Learn How to Price Your Freelance Video Work

Learn How to Price Your Freelance Video Work
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Sketch out the Project

As gas prices rise and the economy sinks, more and more companies are reaching out to freelancers and consultants to cut their budget. But, while this move has become a boon for the freelancing industry, you shouldn’t sell yourself short in the process.

Unfortunately, it is hard to find any place on the Internet that gives you an adequate overview of how much you should be charging for your work. Digital videographers don’t have a data bank of prices to charge for their next gig. And, the same goes for every other profession. So, how do you go about figuring how much you should charge for your work? You must figure out how to price your freelance video work.

Well, the first thing that you want to do is sketch out the given or desired project so you can get a feel for how long it will take you and what your client can afford. Create a flow chart of the pertinent information.

  • How long will the project take?
  • How complex/demanding is the project?
  • What can the client afford to pay?
  • How long do you have to finish it? Long-term or short-term project?

Answering these questions will give you a general idea of what the project involves.

Figure out Your Overhead

Next, you need to factor in for what you’re not getting paid. You won’t get paid for sick or vacation days. You also won’t get paid for things that you can’t bill the clients, i.e. credit card bills, utility bills and groceries.

This, plus all your other expenses, including some of what you will charge the client, is your overhead. You always need to at least meet your overhead demands. If not, you may not be able to pay this month’s rent.

You also need to think about the software that you need, the costs of using your computer and the cost of replacing any items that may break, including your video equipment. This should all be factored into your price, but not to the point that you are pricing yourself out of the market.

Break Down the Project

Break down your project into stages. Rely on your past experience to figure out how long that particular section took on a previous project, and estimate how long the given phase will take. You always want to overestimate a little; you can’t plan for everything. There’s always a chance that certain sections will take longer than estimated, or things may become delayed by unexpected causes.

Figure Out Your Yearly Salary

When deciding on how much that you want to make a year, you need to factor these things in. So, you need to think about how many projects that you should get a year and how much each project is going to pay to figure out your yearly income.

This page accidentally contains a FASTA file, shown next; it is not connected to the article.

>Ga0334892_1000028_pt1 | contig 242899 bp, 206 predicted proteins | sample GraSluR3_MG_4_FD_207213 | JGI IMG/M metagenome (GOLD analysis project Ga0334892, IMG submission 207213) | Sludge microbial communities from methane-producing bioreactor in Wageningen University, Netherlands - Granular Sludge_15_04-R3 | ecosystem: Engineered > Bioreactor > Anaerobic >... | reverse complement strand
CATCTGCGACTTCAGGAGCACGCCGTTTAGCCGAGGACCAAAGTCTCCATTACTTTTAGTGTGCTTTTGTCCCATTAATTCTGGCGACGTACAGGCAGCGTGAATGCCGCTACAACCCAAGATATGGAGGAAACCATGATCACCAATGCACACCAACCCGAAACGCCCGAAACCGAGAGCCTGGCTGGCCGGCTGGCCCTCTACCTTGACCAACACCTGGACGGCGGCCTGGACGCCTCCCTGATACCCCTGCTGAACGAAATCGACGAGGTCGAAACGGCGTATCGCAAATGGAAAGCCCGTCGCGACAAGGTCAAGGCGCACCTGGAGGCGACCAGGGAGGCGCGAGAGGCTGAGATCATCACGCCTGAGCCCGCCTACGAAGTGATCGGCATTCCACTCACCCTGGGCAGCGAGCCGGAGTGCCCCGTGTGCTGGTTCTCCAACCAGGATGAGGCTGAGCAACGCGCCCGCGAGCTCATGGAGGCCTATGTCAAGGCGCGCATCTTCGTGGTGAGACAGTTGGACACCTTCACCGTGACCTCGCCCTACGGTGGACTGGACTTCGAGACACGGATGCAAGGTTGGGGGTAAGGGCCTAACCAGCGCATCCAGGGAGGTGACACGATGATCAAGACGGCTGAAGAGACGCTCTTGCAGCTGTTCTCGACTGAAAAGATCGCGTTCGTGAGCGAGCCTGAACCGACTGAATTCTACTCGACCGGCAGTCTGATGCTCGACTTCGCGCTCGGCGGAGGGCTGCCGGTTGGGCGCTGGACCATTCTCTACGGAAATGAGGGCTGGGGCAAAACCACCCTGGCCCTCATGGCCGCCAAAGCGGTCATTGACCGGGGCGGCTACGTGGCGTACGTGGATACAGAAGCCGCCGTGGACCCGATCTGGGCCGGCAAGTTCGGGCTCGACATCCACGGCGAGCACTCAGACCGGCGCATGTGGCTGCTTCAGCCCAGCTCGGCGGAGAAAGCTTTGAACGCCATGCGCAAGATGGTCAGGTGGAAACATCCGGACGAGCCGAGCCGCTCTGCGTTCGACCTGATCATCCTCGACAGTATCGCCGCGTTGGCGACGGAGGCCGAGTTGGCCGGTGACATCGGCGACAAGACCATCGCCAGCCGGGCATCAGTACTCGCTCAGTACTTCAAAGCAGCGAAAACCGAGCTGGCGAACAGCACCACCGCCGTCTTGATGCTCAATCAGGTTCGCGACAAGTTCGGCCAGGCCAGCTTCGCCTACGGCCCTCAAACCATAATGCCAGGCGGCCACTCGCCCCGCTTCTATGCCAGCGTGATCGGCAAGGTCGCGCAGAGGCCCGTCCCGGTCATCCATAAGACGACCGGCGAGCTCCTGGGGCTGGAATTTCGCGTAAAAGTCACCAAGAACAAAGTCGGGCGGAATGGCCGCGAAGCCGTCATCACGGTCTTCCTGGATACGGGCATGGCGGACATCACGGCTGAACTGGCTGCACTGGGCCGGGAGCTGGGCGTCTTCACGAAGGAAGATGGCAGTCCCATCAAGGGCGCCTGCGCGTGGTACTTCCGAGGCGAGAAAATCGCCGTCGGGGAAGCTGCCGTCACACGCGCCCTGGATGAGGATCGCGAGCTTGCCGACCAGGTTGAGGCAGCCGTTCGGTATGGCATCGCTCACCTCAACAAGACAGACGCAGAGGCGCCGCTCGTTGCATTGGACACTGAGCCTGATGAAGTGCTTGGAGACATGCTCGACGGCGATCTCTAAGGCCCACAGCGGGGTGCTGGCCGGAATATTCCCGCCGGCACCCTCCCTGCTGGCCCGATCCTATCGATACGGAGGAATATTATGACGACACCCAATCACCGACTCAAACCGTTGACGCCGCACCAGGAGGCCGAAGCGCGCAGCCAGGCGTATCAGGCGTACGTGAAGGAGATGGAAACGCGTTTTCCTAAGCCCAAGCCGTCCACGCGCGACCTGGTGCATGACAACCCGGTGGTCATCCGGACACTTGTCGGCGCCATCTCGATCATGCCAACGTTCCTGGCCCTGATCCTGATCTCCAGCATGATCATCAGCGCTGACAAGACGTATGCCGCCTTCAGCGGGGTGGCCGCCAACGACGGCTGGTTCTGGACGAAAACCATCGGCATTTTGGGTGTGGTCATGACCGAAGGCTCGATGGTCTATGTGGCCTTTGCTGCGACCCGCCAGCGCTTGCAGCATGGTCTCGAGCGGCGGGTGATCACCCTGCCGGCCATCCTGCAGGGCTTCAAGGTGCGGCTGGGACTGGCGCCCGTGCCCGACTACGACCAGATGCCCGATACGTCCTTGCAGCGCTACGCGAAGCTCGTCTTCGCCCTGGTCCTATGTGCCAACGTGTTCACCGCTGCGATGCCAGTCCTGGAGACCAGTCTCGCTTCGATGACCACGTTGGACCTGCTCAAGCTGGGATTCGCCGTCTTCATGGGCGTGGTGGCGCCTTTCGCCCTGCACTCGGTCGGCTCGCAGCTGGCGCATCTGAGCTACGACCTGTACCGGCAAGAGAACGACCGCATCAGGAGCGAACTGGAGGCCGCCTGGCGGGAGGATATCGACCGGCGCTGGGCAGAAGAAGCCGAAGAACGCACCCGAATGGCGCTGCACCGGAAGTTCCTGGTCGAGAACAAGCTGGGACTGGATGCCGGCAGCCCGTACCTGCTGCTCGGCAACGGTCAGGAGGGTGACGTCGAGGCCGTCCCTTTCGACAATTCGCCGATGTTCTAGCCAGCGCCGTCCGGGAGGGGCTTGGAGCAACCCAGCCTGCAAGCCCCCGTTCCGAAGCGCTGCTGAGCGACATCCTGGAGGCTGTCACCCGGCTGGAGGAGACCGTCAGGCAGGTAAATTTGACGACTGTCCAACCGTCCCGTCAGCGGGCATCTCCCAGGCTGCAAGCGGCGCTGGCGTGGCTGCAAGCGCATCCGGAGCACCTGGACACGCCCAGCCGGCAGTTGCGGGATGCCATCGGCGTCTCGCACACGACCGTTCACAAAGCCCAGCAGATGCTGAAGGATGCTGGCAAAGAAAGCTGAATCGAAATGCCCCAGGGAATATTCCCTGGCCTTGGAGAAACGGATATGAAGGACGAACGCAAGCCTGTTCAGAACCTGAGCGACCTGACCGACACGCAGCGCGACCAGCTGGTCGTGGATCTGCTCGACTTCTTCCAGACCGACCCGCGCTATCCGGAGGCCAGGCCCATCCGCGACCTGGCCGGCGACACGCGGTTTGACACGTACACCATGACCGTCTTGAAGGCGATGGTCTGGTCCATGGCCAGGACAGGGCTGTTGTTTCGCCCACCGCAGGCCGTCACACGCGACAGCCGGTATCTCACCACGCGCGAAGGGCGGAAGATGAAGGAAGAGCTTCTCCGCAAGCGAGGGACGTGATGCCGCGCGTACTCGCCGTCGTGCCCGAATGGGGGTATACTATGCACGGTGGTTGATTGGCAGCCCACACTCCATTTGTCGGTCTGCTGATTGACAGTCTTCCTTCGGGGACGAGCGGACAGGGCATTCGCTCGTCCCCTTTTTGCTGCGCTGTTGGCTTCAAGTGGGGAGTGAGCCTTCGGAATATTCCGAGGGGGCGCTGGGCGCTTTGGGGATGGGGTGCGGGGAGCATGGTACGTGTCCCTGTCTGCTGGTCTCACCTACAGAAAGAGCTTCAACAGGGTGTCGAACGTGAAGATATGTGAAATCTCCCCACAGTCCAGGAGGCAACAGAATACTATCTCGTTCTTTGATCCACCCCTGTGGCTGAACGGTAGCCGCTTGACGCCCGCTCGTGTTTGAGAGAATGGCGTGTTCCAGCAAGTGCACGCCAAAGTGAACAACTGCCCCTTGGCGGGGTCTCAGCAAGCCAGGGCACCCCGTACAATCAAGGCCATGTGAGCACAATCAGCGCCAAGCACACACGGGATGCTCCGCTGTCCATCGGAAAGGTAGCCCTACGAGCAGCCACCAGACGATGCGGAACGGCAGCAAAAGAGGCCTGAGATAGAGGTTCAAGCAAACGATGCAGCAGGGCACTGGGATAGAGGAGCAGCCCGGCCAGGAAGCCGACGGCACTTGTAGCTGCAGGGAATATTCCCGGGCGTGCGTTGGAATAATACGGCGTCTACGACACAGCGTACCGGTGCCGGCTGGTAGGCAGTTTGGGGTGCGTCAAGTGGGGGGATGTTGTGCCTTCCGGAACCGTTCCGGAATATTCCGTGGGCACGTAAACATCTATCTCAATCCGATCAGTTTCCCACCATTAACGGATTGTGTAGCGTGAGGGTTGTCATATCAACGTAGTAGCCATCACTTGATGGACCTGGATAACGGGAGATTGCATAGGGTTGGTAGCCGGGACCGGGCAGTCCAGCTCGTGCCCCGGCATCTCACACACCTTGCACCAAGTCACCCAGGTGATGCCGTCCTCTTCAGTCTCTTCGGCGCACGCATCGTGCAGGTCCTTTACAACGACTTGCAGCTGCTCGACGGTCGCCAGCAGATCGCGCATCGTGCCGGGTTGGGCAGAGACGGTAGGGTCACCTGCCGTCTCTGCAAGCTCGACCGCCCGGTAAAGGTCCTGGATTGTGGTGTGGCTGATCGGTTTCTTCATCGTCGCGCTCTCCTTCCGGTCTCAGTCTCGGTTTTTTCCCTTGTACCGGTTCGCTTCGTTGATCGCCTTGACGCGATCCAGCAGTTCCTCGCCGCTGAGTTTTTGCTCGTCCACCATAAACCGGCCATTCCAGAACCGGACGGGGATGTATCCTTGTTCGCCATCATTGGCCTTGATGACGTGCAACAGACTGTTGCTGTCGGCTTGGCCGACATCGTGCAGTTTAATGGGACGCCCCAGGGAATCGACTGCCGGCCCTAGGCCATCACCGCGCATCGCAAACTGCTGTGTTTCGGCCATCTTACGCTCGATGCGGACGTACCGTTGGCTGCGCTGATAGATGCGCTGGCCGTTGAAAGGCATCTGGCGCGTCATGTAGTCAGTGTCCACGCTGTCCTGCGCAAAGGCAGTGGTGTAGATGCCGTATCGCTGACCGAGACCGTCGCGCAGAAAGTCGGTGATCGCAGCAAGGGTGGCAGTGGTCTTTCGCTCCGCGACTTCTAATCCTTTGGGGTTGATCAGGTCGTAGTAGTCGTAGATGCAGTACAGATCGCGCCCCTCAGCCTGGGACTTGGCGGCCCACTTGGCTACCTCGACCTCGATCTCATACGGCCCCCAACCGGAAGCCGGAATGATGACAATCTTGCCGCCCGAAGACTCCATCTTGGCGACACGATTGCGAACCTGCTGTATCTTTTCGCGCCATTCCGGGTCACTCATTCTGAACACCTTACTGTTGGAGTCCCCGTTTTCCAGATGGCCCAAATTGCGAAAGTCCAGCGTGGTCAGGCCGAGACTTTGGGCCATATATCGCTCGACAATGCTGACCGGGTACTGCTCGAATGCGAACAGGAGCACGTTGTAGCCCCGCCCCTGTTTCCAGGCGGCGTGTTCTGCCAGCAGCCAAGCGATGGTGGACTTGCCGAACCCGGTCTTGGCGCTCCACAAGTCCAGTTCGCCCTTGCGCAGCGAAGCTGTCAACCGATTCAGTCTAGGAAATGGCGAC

As far as how much to charge, you can either charge by project or by the hour. And, generally, you can figure out these two numbers simply by dividing how much that you need to make on a given project by how many hours that you wish to invest in the project. And, these two numbers will be helpful to both you and your client since most clients want a grand total.

Another way to figure out how much to charge a client is to charge them what you were paid as an employee or what’s being offered to employees who do the same work. Investigate sites that are hiring for the same position. See what employers are offering potential candidates.

Salary.com is a good place to start. You will need to know how much overhead that you have to figure out how much that you will need to make to match or exceed that amount.

Pricing Your Product

You also need to price yourself by experience level. If you’re just starting out, you shouldn’t be trying to charge your clients the same price as someone who’s been in the business for ten years.

The best way, however, to figure out what you should be charging clients is by feeling the clients out. If they’re too enthusiastic, you may be under-selling yourself. But, if they turn away from you when you mention your hourly rate, you may be pricing yourself out of the market. If may take some practice, but you’ll eventual find that happy medium for which every potential client is searching. After you learn how to price your freelance video work, you may need to give yourself a raise after a few years. Cost of living does go up, and you must charge effectively.


Cass, Jacob. “Fast, Good, Cheap: Pricing Freelance Work”

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